TO BUILD and lead an agile company, it is crucial that leaders and managers develop a new mindset and capabilities that will bring about self-transformation, as well as change in their teams and the company as a whole.
For many companies, survival depends on making changes to become more agile. Those who make the transition successfully are thriving and showing enhanced growth, greater profitability, a higher level of customer satisfaction and, most importantly, a greater degree of employee engagement.
The key to success where agile leadership is concerned is for leaders to change their mindset and their approach to communication and employee engagement.
Leadership agility, a fairly new and innovative approach to management and leadership, is the ability to remain fluid by changing and updating how a company does business.

There is a need to move away from the old, rigid management styles and to make way for innovation and new ideas. Being agile means being able to make changes quickly so that the company can stay ahead of the competition.
There are various steps that an agile and effective leader or manager can follow in the process of building an agile company or team.
Any manager can follow these steps, but the most important consideration is the need for a change in thinking, the need to change the current rigid mindset that prevails in many managers.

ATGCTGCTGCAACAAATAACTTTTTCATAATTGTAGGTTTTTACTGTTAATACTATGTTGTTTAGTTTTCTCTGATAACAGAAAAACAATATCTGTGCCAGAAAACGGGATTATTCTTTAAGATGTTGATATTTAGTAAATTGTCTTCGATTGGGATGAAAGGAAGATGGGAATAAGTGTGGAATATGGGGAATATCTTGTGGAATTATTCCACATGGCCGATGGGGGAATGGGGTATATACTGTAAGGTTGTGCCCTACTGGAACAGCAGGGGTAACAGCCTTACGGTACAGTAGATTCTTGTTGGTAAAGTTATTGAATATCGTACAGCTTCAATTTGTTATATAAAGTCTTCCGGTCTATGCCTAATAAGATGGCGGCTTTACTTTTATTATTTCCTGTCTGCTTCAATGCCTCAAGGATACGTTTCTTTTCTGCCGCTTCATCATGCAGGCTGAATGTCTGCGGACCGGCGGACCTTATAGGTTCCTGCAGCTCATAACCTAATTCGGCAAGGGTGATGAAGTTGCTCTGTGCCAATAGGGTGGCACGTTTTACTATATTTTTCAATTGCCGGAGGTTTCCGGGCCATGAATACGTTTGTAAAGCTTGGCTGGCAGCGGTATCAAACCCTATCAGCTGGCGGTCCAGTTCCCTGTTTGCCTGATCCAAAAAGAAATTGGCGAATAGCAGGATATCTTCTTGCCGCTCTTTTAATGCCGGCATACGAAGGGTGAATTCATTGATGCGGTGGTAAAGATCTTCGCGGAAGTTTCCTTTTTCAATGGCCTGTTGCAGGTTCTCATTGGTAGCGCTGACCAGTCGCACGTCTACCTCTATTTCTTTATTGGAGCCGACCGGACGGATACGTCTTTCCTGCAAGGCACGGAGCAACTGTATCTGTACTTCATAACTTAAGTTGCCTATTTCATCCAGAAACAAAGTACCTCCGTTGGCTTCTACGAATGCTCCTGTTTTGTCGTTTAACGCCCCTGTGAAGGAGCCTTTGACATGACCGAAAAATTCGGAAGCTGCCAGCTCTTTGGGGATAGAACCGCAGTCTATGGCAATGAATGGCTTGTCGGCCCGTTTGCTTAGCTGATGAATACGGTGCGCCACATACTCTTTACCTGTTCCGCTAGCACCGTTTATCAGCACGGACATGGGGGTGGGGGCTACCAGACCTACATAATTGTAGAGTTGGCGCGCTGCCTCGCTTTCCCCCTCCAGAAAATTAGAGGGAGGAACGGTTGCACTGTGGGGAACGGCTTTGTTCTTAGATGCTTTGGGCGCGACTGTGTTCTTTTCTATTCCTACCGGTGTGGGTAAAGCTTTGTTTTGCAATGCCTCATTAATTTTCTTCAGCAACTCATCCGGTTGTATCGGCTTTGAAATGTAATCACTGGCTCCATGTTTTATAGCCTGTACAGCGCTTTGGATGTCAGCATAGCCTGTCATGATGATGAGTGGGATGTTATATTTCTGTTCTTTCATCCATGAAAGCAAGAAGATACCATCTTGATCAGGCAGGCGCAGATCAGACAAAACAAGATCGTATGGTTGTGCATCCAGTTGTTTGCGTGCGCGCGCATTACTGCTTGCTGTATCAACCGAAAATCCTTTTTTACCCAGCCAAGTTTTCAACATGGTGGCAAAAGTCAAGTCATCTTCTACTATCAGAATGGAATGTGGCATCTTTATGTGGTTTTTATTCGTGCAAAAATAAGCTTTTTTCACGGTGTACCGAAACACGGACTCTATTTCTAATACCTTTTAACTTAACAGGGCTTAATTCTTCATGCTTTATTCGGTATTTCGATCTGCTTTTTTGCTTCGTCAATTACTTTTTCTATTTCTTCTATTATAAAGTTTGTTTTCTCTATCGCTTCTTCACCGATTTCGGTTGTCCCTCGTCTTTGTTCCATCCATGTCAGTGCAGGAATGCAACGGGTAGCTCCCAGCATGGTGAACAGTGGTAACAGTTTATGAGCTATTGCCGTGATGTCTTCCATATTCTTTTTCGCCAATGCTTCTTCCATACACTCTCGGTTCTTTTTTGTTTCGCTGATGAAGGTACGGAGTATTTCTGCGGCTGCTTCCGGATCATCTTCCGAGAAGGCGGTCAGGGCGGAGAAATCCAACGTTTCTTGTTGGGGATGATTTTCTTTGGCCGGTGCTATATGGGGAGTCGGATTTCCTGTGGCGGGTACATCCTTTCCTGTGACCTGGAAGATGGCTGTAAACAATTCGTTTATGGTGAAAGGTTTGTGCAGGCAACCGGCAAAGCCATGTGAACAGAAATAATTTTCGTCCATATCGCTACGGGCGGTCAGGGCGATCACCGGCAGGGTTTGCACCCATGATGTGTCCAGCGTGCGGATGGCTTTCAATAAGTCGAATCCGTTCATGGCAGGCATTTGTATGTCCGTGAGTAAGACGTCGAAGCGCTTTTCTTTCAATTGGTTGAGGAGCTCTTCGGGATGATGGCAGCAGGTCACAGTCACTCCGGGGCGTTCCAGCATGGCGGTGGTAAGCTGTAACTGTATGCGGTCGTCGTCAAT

Unless there is a defined process in place for the development of a learning culture in a company, all the other stages of agile development will fail.
This new kind of agile company requires a different kind of leadership. Recent research shows that leadership and how leadership shapes culture are the biggest barriers to and the biggest enablers of successful agile transformation.
To bring about the change there is a need to change your personal mindset, as well as learn how to help teams work in new and more effective ways.
Some ideas on how to develop an agile team:

Describe what you are trying to achieve
This is something that should be discussed with the employees so that they are included in identifying the company goals and objectives and the markets within which they will work.
When people are clear about the purpose of their work and agree to it, they are better able to understand their manager’s concerns. When they are not clear about purpose, they do not feel part of a team. Agile leadership must be all-inclusive.

Clarify roles and responsibilities
Let people know by means of open communication who the team members are and how their roles relate and inter-relate.
When roles are unclear, people do not feel empowered to take responsibility. When the role is unclear, team members may end up encroaching on one another’s territories.
This can lead to conflict and will certainly undermine teamwork. It is important that you choose the right person for the right position in the team. Without the right level of competency team members will not be able to perform effectively.

Understand each other’s personalities
Managers and team members need to understand what makes each other tick or what motivates the individuals in the team.
One person can be “switched on” by a sense of loyalty and feel a need for perfection in what they do.
Another may feel challenged by accomplishment in a sales and marketing environment where the need for self-fulfilment and self-image is of importance.